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Heritage facades

Alissa Ugolini—homify UK Alissa Ugolini—homify UK
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If you are blessed to be one of the lucky few living within the walls of a heritage listed,,or traditional home, then you know first and foremost the trials and tribulations of owning an old property. Whilst the reward of owning a slice of history may seem grand, the maintenance and cost of running these antiquated homes often outweighs the positives. It cannot be denied; a heritage facade, in the sea of stock-standard homes we see today, is a refreshing and much welcomed change. They are also incredibly beautiful, riddled with character, personality and charm, and we would encourage anyone who is willing to listen to invest the time and money to help retain the past. Since the UK hosts so many of these types of homes, we wanted to cover the type of upkeep that is required, as well as investigate as many issues or problems that you may face in the future. Whether you are looking to buy an old home, or wanting to renovate your existing heritage listed property, today, we are going to look at all the ins and outs of these beautiful houses.

Know the history of your home

We cannot stress it enough—knowing the history of your home is one of the most important factors. If your house was purchased from a lineage of original owners, you may become one of the lucky few who can tell the story of their new house, in turn, starting your own history between its walls! Generally speaking, homes that have their history documented are in better condition, not only because they are being lived in, but also because these owners are more likely to want to preserve and maintain the building. Photographer Oliver Pohlmann, from Oliver Pohlmann Photography, has captured this stunning estate in all its glory. Keeping a photographic diary of your home through renovation, or simply to document time, is a great way to ensure it's legacy will be immortalised and live on forever.

Energy matters

Hollycroft Avenue, Hampstead:  Houses by Alan Higgs Architects
Alan Higgs Architects

Hollycroft Avenue, Hampstead

Alan Higgs Architects

As mentioned in the above photo, when completing extensions, the decision to either match or separate the new build from the original needs to be made. In this case, this wonderful red brick home, which was built by Sir Guy Dawber in 1907, has received a culmination of the two. Upgrades were completed which retained the existing facade, but some new elements were also added. You may not know just by looking at it, but this home has been extended in three different directions, doubling its original size. Old homes, much to our dismay, didn't consider the all important energy saving factors that are held in such high regard now. Alan Higgs Architects, the firm responsible for this project, battled with an old-world internal layout, and reinvigorated the inside spaces to make them open, easily accessible and most importantly, filled with light. These upgrades not only improve the function of the home, but make it much more livable throughout the changing seasons.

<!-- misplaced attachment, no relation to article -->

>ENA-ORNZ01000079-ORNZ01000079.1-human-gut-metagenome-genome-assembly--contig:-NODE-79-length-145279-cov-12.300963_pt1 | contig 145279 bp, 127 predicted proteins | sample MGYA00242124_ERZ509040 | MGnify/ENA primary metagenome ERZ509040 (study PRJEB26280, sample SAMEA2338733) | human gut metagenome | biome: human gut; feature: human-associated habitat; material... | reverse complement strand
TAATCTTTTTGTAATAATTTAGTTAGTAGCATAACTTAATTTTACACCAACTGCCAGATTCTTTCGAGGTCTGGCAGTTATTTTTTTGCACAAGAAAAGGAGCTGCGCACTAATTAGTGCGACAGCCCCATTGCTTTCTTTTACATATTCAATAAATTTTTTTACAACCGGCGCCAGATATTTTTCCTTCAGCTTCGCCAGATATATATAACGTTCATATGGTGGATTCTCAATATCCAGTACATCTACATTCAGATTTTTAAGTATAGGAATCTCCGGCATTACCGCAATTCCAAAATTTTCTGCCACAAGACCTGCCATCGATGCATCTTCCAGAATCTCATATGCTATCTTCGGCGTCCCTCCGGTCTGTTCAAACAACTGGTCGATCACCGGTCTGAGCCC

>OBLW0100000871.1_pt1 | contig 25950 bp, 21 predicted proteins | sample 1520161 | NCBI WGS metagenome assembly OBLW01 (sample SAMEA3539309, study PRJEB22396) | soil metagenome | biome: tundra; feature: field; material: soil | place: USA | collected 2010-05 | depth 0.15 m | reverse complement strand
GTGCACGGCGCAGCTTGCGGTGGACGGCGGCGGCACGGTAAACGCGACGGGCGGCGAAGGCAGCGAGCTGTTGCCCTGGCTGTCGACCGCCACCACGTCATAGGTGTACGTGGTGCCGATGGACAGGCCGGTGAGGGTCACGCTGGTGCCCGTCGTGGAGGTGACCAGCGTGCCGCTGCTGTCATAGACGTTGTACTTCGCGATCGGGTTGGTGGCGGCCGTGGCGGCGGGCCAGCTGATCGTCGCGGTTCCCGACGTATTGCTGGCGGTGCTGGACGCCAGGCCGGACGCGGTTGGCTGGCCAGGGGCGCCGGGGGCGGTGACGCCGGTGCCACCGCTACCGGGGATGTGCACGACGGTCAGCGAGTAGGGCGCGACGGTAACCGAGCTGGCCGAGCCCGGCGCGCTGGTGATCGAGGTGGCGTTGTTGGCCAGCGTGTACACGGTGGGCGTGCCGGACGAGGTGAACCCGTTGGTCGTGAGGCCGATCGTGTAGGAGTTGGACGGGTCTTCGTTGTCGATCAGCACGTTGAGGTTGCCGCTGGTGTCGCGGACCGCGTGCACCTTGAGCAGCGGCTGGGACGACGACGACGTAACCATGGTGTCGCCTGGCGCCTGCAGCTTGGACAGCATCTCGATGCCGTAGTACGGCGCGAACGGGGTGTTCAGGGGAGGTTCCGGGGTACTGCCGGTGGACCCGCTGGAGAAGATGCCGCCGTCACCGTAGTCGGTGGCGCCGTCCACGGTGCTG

Making changes

No matter how much we've fallen in love with an old home in its original form, there will always be things we feel need adjusting or upgrading. Sometimes, the existing layout doesn't suit the needs of a growing or busy family, so we would like to think it is possible to accommodate some new, and necessary changes. In doing so, generally speaking, we are required to seek the approval of the council or heritage association, depending on the grade of your home, first. The most important aspect to consider when extending an old home is to ensure the new build is either completely different, so as to show the obvious divide of old and new, or to build with old materials with the aim of constructing a piece that blends seamlessly. In this wonderful example by Designscape Architects, a new family garden room has been added to the side of the property. Here, you can see how the new room, despite its modern appearance, blends in with the existing home through the use of similar materials and colour palette. Given that it is mostly glass, this is a stunning, unobtrusive and modern addition to an already incredible family home.

Future use

The Vulcan Building:  Houses by GHK Architects
GHK Architects

The Vulcan Building

GHK Architects

Titled The Vulcan Building, this property was originally used by the navy as a warehouse space to store munitions. Capitalising on its stunning exterior facade, GHK Architects, in conjunction with Berkeley Homes, transformed this large, unused building into 28 luxury apartments. The Vulcan Building is located in the historic Gunwharf Quays site in Portsmouth, which is destined to be revived into a new, multi-use area. The architects were responsible for maintaining the external facade, as per Heritage Council requirements, whilst completely redrawing and re-envisioning the internal layout of this building to accommodate the brief.

We hope you have enjoyed this tour of some marvelous heritage and traditional facades. If your thinking of buying or renovating, be sure to contact our UK experts in the field of architecture and design for consultation and advice!

Whitton Drive:  Terrace house by GK Architects Ltd

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